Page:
Friday, June 26, 2009

Pray for Neda: And Learn About the Real Iran

I recommend reading an op-ed piece posted on CNN's website today. This is an excerpt:
"...I, too, was born and raised in Iran. My coming-of-age years coincided with the Iranian revolution of 1979. I, too, was on the streets, watching and rooting for the demonstrators. Nothing seemed more natural, more compelling than being on the streets, calling for freedom, breathing the intoxicating, the dangerously euphoric Tehran air.

"I was 12 in 1978, yet I was as undaunted as any adult. Nothing, least of all my pleading parents, could keep me away from the rooftops at 9 p.m...."

"... I soon learned that the images of a fist-throwing mob of angry men and darkly veiled women burning the Uncle Sam effigies were the only images that most Americans had of Iran. Those images had little in common with the Iran I knew -- greater in numbers and in the grip of the same fist-throwing crowds.

"With Neda's death, the Iran I know finally has a face. The sequence of her death is the sequence of our nation's struggle in the past 30 years: The democratic future that 1979 was to deliver collapsing, then trails of blood -- that of so many executed or assassinated -- streaming across its bright promise. The film of Neda's death is the abbreviated history of contemporary Iran...."
(CNN)
I've had the pleasure of knowing and being acquainted with Iranians, and hearing colloquial Persian spoken. Having an Iranian roommate helped. I've studied history, so I am aware of the debt that civilization owes to Persian rulers like Darius the Great.

And, I very emphatically do not agree with John Deady, Giuliani's one-time co-chairman, who said: "I don't subscribe to the principle that there are good Muslims and bad Muslims. They're all Muslims." And, that "We need to keep the feet to the fire and keep pressing these people until we defeat or chase them back to their caves or, in other words, get rid of them." (December 29, 2007)

I don't know how long it will take Iran to recover from the ayatollahs. My guess is that it will be generations before the damage is undone: my fear is that it will be centuries. But, given its history, Persia - Iran - will recover and will, in time, prosper.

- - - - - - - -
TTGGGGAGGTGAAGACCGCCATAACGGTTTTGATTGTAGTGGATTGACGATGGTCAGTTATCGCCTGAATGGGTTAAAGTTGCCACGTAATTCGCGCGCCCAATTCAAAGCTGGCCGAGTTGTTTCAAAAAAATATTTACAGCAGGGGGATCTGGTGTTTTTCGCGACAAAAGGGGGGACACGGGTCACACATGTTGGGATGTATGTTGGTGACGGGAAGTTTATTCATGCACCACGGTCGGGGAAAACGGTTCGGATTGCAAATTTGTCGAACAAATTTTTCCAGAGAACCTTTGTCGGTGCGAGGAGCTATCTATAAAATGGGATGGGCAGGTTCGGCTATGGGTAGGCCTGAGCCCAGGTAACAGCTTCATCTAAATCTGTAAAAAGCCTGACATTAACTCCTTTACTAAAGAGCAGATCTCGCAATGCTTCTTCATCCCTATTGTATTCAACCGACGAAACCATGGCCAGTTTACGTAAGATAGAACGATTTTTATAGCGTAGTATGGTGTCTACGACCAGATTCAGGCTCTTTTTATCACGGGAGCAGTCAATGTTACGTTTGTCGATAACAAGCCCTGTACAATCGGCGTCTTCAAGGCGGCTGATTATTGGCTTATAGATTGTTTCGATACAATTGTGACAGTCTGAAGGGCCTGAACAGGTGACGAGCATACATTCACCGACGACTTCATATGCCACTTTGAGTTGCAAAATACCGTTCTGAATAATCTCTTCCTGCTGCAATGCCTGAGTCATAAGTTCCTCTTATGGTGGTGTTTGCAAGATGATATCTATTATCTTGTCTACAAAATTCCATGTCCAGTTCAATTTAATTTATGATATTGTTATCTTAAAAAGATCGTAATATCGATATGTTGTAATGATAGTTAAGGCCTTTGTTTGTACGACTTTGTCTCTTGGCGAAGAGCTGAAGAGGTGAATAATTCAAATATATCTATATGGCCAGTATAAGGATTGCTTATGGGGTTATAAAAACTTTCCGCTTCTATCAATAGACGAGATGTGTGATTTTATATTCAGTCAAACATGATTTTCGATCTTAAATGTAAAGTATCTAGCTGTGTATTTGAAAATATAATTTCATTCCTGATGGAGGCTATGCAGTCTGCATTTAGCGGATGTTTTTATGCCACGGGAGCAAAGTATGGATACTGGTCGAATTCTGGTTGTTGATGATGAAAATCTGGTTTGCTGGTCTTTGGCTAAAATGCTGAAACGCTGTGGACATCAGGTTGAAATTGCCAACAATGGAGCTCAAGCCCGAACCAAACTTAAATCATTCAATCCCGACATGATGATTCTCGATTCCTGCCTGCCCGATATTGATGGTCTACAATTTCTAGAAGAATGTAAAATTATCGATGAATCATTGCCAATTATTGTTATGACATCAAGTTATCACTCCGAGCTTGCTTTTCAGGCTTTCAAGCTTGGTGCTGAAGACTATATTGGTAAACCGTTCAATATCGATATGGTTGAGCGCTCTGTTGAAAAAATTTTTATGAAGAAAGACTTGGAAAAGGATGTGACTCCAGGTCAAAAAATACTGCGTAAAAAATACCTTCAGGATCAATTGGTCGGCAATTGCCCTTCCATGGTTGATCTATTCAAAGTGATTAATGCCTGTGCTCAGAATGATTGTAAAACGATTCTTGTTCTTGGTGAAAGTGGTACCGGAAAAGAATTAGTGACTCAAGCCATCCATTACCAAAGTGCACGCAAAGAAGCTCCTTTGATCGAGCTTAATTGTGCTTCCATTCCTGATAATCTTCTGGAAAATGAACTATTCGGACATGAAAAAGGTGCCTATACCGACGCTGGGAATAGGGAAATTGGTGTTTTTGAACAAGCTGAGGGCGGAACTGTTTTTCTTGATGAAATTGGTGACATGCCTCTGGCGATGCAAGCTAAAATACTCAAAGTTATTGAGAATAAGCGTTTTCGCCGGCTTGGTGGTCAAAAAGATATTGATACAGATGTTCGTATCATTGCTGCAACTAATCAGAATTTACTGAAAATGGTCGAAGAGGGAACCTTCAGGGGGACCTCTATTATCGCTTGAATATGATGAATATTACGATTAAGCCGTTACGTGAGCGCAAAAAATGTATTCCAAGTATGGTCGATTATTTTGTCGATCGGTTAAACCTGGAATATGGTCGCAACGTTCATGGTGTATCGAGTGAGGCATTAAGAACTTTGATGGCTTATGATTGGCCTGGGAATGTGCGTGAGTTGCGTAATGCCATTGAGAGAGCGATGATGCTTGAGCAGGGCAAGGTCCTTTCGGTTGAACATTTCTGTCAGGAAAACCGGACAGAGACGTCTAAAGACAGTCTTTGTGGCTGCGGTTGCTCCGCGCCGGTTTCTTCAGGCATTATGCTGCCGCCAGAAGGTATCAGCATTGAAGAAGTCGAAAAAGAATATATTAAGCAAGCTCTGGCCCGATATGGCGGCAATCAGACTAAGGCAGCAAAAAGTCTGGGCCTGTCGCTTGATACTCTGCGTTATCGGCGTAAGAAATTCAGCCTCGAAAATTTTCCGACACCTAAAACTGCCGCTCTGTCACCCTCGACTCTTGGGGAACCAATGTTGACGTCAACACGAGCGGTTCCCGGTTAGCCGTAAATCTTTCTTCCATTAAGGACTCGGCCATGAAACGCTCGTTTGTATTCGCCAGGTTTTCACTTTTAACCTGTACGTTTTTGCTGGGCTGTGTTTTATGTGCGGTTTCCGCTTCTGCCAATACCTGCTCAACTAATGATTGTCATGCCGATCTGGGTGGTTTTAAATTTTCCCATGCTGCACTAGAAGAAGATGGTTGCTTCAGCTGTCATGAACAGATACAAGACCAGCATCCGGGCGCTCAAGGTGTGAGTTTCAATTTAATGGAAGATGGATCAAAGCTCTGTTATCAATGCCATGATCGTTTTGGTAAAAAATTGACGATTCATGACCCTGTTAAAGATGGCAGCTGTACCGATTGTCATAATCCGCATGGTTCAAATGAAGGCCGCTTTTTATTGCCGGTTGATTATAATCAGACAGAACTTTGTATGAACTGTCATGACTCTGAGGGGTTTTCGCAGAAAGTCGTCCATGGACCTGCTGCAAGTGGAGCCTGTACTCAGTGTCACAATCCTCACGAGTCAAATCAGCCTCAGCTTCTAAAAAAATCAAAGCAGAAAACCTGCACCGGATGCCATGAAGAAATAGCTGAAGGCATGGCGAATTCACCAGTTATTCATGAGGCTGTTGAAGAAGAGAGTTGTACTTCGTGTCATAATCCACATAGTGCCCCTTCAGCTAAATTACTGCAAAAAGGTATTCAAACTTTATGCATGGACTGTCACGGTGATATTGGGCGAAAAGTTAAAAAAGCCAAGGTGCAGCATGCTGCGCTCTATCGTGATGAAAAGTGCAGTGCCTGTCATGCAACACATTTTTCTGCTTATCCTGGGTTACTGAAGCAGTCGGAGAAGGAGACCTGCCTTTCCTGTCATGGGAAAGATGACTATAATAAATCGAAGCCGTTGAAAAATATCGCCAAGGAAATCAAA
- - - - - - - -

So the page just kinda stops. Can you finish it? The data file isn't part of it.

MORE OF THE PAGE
Iranians are Not the Enemy

I think an exercise in imagination might help Americans, at least, see the Iran that Roya Hakakian knows.

Imagine that, toward the end of the Carter administration, the KKK, several militia's of the sort that encouraged Timothy McVeigh, and like-minded people took over the United States. They appointed a President-for-life, replaced the existing Constitution with a more 'American' one (by their standards), and for thirty years have been holding mandatory-attendance cross-burnings on a quite regular basis.

That didn't happen, of course, and it probably won't. One of the advantages of being a nation with an increasingly large assortment of ethnic groups and sub-cultures is that, in my opinion, it's getting harder to get enough people hating 'those people over there.'

But, in my opinion, it can be done. I think we're perilously close to defining Muslims and/or (potential) terrorists like Ron Paul supporters and American veterans as being 'un-American.'

Not all Americans are alike, and we don't necessarily follow the lead of the dominant culture. And, in my opinion, that's okay.

Related posts: Views:

2 comments:

Anonymous said...

Iran must be on the front page every day. The MJ and Sanford stories have to take a back seat to the situation there. There is a related post at http://iamsoannoyed.com/?p=1967

Brian, aka Nanoc, aka Norski said...

Anonymous,

I'm not sure what you're annoyed at: but a possible revolution in progress which may change the course of history is, by some standards, somewhat more interesting than one more ethically challenged state governor, and a very strange pop star's death.

And, the news media I follow is hardly ignoring Michael Jackson's death, career, fans, finances, and family.

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Blogroll

Note! Although I believe that these websites and blogs are useful resources for understanding the War on Terror, I do not necessarily agree with their opinions. 1 1 Given a recent misunderstanding of the phrase "useful resources," a clarification: I do not limit my reading to resources which support my views, or even to those which appear to be accurate. Reading opinions contrary to what I believed has been very useful at times: sometimes verifying my previous assumptions, sometimes encouraging me to change them.

Even resources which, in my opinion, are simply inaccurate are sometimes useful: these can give valuable insights into why some people or groups believe what they do.

In short, It is my opinion that some of the resources in this blogroll are neither accurate, nor unbiased. I do, however, believe that they are useful in understanding the War on Terror, the many versions of Islam, terrorism, and related topics.